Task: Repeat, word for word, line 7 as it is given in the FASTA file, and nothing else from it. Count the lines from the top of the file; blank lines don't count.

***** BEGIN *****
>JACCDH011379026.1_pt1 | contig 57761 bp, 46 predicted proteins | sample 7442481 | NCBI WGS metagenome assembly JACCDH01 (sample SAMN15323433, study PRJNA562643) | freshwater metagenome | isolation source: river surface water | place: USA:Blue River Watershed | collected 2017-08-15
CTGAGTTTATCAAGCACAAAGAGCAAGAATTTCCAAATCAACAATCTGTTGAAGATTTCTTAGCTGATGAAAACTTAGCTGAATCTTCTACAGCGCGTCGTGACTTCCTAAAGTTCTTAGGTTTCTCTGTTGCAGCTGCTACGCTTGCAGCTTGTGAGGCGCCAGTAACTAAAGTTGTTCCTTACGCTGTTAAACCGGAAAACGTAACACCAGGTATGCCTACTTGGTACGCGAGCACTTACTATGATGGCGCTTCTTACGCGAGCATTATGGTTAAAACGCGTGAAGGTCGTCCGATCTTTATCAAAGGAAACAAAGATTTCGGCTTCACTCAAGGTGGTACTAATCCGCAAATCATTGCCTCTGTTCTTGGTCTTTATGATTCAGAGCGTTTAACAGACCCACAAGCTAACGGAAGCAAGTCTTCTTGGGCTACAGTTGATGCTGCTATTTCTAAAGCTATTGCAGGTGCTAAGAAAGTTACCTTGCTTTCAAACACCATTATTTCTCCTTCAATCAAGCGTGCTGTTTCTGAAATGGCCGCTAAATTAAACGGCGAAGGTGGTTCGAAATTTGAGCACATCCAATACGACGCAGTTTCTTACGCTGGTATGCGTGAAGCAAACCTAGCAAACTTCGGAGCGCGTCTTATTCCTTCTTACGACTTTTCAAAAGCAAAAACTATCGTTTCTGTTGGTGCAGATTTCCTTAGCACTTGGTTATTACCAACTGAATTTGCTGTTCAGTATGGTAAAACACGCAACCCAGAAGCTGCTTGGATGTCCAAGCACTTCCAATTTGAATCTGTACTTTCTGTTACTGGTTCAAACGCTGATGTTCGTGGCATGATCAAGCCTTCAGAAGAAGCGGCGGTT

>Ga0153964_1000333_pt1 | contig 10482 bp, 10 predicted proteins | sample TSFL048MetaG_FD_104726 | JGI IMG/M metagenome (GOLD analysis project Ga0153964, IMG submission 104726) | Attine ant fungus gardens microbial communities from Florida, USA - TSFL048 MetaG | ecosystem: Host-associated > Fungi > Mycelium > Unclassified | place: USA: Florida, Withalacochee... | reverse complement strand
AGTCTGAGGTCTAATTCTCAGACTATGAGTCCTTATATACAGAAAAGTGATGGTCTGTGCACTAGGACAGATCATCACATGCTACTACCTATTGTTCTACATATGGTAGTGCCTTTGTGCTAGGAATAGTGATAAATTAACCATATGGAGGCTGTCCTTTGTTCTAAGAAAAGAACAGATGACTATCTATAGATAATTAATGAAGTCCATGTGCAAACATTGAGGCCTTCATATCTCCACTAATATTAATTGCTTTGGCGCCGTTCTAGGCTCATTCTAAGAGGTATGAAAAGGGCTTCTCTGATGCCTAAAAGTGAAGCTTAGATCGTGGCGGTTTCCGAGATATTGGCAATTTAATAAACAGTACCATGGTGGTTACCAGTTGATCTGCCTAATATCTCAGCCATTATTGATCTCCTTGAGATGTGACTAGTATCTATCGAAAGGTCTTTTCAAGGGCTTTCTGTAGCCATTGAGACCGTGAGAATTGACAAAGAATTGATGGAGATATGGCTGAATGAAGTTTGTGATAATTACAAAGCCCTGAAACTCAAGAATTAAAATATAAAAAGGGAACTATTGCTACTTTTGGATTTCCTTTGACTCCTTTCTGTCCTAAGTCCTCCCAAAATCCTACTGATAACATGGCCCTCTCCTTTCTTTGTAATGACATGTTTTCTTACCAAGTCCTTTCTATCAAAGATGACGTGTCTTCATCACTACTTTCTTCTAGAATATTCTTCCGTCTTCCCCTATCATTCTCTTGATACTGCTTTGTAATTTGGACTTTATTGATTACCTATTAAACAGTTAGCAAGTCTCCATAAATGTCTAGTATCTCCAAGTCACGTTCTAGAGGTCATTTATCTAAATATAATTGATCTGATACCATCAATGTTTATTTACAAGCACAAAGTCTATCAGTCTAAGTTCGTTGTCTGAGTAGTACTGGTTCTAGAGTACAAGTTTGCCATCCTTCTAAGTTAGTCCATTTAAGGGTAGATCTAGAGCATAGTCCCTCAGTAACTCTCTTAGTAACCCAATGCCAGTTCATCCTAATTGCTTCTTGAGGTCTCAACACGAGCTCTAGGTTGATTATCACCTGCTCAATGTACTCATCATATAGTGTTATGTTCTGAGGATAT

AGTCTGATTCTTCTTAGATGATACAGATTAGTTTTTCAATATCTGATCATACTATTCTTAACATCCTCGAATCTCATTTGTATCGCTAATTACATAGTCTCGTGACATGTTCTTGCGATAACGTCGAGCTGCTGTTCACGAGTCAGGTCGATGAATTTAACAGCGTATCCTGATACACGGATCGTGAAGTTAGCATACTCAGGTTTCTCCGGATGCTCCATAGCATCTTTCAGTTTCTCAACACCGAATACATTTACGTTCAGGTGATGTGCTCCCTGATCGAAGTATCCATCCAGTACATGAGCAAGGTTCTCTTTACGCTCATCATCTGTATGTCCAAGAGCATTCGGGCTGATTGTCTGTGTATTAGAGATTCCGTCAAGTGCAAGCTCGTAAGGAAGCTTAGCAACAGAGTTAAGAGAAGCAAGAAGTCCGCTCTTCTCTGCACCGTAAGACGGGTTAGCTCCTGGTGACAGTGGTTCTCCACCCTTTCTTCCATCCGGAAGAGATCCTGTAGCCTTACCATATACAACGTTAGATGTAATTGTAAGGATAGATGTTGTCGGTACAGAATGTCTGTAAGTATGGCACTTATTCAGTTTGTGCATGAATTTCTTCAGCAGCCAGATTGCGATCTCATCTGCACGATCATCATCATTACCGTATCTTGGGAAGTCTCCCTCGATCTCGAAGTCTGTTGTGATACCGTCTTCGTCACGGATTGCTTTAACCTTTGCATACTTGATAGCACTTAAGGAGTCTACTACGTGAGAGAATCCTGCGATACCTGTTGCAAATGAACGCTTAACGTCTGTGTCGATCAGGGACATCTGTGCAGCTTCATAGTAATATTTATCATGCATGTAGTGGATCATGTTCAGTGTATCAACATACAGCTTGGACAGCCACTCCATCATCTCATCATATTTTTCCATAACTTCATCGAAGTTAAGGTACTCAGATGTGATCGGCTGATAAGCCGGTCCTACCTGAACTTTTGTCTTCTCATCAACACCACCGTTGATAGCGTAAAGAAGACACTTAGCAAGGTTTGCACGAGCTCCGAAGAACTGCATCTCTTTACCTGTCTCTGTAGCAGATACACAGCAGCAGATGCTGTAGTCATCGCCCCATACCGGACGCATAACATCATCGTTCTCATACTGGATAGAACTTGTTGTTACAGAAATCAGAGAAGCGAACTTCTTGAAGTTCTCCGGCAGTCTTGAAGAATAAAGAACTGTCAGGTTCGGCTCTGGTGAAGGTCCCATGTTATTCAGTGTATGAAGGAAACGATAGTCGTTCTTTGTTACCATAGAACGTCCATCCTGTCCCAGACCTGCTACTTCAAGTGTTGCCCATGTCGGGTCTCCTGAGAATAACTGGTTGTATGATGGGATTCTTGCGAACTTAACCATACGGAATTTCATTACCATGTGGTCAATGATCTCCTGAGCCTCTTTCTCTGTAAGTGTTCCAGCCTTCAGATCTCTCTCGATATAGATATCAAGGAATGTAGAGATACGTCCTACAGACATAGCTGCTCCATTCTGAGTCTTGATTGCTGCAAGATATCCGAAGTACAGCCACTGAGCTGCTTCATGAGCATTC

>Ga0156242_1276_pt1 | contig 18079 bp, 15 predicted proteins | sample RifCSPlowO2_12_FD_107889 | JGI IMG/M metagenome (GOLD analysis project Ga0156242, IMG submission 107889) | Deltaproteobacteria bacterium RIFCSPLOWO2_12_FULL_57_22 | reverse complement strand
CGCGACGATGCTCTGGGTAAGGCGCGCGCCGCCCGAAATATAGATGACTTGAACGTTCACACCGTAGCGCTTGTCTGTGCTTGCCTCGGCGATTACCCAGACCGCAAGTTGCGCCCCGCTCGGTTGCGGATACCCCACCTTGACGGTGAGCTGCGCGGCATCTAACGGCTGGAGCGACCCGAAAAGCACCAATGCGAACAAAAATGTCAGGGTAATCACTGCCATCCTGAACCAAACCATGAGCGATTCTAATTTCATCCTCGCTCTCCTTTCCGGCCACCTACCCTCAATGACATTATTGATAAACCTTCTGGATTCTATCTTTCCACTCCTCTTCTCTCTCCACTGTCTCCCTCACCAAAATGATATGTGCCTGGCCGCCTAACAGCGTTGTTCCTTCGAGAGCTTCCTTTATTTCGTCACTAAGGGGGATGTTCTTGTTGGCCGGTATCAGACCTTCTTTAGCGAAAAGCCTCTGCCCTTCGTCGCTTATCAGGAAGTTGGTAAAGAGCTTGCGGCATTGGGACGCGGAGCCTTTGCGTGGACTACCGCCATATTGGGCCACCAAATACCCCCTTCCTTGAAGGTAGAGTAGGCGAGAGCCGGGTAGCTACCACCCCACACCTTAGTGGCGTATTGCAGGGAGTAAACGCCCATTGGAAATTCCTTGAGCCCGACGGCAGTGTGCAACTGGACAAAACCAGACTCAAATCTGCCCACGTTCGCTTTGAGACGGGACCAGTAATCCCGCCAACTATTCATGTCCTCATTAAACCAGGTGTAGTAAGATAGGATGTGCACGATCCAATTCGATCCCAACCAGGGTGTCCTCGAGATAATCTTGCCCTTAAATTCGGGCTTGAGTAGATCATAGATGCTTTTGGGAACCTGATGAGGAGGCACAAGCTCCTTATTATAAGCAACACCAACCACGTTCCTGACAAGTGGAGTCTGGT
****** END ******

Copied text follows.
CGCGACGATGCTCTGGGTAAGGCGCGCGCCGCCCGAAATATAGATGACTTGAACGTTCACACCGTAGCGCTTGTCTGTGCTTGCCTCGGCGATTACCCAGACCGCAAGTTGCGCCCCGCTCGGTTGCGGATACCCCACCTTGACGGTGAGCTGCGCGGCATCTAACGGCTGGAGCGACCCGAAAAGCACCAATGCGAACAAAAATGTCAGGGTAATCACTGCCATCCTGAACCAAACCATGAGCGATTCTAATTTCATCCTCGCTCTCCTTTCCGGCCACCTACCCTCAATGACATTATTGATAAACCTTCTGGATTCTATCTTTCCACTCCTCTTCTCTCTCCACTGTCTCCCTCACCAAAATGATATGTGCCTGGCCGCCTAACAGCGTTGTTCCTTCGAGAGCTTCCTTTATTTCGTCACTAAGGGGGATGTTCTTGTTGGCCGGTATCAGACCTTCTTTAGCGAAAAGCCTCTGCCCTTCGTCGCTTATCAGGAAGTTGGTAAAGAGCTTGCGGCATTGGGACGCGGAGCCTTTGCGTGGACTACCGCCATATTGGGCCACCAAATACCCCCTTCCTTGAAGGTAGAGTAGGCGAGAGCCGGGTAGCTACCACCCCACACCTTAGTGGCGTATTGCAGGGAGTAAACGCCCATTGGAAATTCCTTGAGCCCGACGGCAGTGTGCAACTGGACAAAACCAGACTCAAATCTGCCCACGTTCGCTTTGAGACGGGACCAGTAATCCCGCCAACTATTCATGTCCTCATTAAACCAGGTGTAGTAAGATAGGATGTGCACGATCCAATTCGATCCCAACCAGGGTGTCCTCGAGATAATCTTGCCCTTAAATTCGGGCTTGAGTAGATCATAGATGCTTTTGGGAACCTGATGAGGAGGCACAAGCTCCTTATTATAAGCAACACCAACCACGTTCCTGACAAGTGGAGTCTGGT